Refreshing, funny and moving, Steinbach’s impressive novel evokes the life of a ten-year-old boy on the outskirts of Leipzig during the final year of World War Two.
However, this is no run-of-the-mill childhood: Osvald Zeitler is the son of a bacteriologist whose scientific eminence – he has twice been nominated for a Nobel Prize – is the single and not wholly reliable factor protecting his Jewish wife and child from extermination. As a Jew, Osvald has long since been barred from school and from society in general, and lives with his parents in a house beyond the pale, rented from an aristocratic landlady much given to whipping her Polish forced labourers. What with his hysterical mother, his distinguished but gross and philandering father, the few maverick outsiders that visit his family home, and his almost total exclusion from the abnormal normality of ‘Naziland’ on the other side of the surrounding fields, Osvald’s childhood perspective, and with it the perspective of the book as a whole, is emphatically that of an extreme outsider.
The main challenge facing any novelist seeking to portray Nazi Germany from the inside is to find a narrative perspective that is at once convincing and sympathetic.
Steinbach succeeds in this by creating a narrator who was, so to speak, in it yet not of it: a witness of Nazism, but in no sense responsible for it. As a half-Jewish child grudgingly permitted a tenuous existence on the fringes of mainstream society, Osvald meets this requirement perfectly. A theninnocent child writing now as a knowing adult, he enables Steinbach to deliver a stream of graphic episodes in which Osvald is an observer but not a central participant, and as such both cameraman and commentator rolled into one. The main characters are unfailingly larger than life, and Steinbach skilfully endows them all with splendidly colourful and warmly comic attributes. Many of the sequences are powerfully realised, such as the haggard wounded soldiers in the passing train; the depiction of the odious local Nazi big shot; and the desperate Russian escapees who so love and are loved by Osvald, but are then mercilessly hunted down and shot like rabbits.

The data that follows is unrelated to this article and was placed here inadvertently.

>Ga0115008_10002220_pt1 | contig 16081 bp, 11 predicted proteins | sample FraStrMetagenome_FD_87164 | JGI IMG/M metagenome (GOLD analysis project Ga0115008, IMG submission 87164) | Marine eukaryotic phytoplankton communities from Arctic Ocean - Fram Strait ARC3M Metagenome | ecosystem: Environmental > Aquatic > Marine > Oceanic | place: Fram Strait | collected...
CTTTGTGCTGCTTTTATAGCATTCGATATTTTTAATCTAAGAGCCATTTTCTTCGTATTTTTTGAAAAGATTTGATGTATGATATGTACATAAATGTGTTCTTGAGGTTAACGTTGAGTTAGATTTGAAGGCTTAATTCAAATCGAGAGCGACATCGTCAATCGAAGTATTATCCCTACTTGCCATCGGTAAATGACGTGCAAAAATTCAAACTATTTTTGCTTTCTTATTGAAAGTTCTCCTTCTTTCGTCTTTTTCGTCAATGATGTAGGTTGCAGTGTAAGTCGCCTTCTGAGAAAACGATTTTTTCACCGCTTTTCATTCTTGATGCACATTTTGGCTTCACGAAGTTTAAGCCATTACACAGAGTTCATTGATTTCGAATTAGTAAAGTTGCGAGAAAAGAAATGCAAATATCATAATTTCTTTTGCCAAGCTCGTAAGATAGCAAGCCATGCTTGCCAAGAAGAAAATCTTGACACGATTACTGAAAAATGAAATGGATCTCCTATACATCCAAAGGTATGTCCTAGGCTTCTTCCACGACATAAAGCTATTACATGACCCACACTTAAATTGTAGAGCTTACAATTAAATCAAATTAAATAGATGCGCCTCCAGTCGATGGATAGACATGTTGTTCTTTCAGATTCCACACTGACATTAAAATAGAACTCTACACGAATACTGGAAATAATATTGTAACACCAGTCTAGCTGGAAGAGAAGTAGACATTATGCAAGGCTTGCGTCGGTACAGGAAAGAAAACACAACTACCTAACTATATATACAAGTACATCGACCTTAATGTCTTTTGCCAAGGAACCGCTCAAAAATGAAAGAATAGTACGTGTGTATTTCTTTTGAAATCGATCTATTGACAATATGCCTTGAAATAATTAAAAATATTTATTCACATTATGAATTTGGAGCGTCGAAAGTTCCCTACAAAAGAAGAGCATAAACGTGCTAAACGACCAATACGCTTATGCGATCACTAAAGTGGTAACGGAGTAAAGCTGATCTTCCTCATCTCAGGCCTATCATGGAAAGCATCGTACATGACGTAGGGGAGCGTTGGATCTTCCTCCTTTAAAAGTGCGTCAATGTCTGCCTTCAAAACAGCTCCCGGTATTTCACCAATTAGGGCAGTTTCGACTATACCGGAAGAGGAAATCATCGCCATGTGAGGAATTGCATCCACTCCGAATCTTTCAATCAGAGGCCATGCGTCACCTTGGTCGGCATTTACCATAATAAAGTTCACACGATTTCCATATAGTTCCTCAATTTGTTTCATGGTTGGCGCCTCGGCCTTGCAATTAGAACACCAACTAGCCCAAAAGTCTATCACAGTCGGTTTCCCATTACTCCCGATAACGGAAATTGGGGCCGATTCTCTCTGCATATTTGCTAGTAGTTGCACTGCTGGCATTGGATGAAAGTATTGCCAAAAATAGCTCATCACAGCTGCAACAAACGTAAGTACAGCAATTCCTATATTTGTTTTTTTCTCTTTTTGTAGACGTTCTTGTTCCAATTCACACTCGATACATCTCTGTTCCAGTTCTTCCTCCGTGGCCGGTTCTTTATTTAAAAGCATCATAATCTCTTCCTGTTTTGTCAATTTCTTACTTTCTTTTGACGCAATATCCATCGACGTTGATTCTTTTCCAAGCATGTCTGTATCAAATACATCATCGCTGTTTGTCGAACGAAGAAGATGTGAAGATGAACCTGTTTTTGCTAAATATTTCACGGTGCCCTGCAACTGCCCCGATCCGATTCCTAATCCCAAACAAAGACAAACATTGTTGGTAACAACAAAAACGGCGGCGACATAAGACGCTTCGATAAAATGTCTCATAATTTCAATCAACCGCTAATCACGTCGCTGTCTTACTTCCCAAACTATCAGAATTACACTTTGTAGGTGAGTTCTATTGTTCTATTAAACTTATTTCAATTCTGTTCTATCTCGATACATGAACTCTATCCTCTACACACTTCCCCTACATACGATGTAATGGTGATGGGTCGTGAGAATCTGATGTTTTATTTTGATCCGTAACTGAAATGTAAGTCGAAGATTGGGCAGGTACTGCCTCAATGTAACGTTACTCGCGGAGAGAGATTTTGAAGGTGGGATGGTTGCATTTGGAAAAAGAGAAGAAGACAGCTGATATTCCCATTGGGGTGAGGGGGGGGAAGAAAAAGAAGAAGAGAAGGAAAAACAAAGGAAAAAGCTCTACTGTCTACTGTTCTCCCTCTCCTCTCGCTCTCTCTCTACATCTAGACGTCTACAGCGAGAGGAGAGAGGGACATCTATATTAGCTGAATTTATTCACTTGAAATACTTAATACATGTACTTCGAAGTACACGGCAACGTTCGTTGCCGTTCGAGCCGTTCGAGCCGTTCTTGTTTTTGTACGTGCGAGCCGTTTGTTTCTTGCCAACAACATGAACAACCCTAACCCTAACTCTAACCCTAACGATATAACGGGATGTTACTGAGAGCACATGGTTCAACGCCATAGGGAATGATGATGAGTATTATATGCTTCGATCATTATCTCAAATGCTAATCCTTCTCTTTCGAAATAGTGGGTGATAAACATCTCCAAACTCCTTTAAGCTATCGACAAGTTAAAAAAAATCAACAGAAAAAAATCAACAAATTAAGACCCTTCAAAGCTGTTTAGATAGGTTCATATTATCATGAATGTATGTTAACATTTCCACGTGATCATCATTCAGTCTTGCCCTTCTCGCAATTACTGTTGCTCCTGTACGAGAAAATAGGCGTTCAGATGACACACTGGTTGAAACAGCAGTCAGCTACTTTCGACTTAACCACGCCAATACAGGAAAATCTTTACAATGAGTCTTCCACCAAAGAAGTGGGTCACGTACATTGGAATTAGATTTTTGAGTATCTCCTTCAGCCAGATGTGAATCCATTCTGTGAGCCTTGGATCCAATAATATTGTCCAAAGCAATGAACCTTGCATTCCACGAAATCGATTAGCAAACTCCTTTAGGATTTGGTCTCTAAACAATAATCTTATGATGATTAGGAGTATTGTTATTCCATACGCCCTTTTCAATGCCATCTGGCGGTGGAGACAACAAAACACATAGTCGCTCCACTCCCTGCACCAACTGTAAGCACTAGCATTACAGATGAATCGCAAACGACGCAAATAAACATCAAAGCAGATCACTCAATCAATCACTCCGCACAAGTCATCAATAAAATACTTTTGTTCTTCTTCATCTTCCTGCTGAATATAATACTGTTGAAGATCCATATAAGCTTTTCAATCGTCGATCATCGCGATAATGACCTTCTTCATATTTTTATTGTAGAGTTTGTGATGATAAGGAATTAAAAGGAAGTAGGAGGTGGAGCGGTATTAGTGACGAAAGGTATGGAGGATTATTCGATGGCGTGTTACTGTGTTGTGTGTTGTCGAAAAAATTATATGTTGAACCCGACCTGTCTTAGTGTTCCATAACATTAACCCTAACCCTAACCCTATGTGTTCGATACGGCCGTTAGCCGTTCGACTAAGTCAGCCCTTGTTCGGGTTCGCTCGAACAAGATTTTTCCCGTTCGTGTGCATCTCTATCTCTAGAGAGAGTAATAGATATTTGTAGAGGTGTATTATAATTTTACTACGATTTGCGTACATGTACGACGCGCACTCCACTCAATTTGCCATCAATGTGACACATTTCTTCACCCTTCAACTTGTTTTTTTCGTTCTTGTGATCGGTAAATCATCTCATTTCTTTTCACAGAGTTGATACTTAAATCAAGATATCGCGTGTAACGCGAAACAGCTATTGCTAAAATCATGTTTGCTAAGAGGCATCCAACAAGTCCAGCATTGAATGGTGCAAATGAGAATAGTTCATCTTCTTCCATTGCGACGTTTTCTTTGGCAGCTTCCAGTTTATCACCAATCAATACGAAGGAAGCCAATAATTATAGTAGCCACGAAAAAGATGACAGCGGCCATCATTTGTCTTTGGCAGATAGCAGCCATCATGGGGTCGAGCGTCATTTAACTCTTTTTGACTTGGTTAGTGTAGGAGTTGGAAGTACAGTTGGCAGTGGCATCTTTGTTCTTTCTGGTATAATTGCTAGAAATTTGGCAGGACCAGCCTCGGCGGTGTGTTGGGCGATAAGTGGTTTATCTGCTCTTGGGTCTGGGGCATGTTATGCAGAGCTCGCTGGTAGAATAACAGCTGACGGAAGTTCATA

Cost You Today – Free Tomorrow is a kaleidoscopic novel full of spirit, zest and élan. And Steinbach’s inventive and energetic style gives his compelling subject matter considerable appeal.